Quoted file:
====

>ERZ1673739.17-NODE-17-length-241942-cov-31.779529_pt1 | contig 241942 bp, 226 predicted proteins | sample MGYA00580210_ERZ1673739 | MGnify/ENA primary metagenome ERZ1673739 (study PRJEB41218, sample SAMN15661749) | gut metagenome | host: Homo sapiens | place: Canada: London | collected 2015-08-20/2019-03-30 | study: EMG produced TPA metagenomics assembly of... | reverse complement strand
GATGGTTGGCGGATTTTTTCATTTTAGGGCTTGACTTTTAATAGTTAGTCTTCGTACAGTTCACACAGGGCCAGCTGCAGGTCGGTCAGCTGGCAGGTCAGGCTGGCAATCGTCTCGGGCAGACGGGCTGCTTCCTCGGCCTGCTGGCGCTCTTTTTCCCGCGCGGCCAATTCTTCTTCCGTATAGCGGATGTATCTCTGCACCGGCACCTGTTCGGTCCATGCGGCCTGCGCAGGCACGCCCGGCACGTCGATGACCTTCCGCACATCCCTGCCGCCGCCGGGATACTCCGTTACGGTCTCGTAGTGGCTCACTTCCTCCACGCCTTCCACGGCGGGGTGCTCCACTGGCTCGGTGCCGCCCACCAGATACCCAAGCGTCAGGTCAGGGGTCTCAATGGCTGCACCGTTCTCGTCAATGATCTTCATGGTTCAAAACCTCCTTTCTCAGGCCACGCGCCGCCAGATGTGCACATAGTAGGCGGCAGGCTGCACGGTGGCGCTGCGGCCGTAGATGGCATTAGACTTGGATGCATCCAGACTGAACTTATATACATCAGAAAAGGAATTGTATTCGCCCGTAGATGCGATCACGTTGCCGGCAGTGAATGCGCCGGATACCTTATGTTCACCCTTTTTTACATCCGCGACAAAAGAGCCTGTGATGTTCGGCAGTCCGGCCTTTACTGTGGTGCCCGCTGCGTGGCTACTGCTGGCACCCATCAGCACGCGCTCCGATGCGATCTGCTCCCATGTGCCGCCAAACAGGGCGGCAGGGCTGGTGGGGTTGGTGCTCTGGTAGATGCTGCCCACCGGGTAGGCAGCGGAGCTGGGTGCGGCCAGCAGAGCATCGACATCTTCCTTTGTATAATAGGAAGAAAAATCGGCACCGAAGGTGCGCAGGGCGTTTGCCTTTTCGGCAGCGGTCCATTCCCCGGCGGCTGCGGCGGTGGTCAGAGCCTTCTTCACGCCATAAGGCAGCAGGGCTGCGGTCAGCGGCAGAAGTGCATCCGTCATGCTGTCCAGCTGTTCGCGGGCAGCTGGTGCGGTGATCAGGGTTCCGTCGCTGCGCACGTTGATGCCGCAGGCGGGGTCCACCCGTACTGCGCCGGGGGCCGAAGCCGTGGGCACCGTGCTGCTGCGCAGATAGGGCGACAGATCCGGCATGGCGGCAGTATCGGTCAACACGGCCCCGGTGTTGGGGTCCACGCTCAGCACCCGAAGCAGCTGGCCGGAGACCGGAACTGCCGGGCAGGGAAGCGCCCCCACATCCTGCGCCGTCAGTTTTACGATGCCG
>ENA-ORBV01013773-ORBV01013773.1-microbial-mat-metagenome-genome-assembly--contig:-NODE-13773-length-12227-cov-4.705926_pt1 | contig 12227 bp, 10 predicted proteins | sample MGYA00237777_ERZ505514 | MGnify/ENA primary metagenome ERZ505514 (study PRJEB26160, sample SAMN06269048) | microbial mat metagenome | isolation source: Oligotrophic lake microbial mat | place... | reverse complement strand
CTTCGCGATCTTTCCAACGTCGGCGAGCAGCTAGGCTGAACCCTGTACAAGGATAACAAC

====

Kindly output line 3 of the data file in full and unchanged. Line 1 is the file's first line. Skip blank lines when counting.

>ENA-ORBV01013773-ORBV01013773.1-microbial-mat-metagenome-genome-assembly--contig:-NODE-13773-length-12227-cov-4.705926_pt1 | contig 12227 bp, 10 predicted proteins | sample MGYA00237777_ERZ505514 | MGnify/ENA primary metagenome ERZ505514 (study PRJEB26160, sample SAMN06269048) | microbial mat metagenome | isolation source: Oligotrophic lake microbial mat | place... | reverse complement strand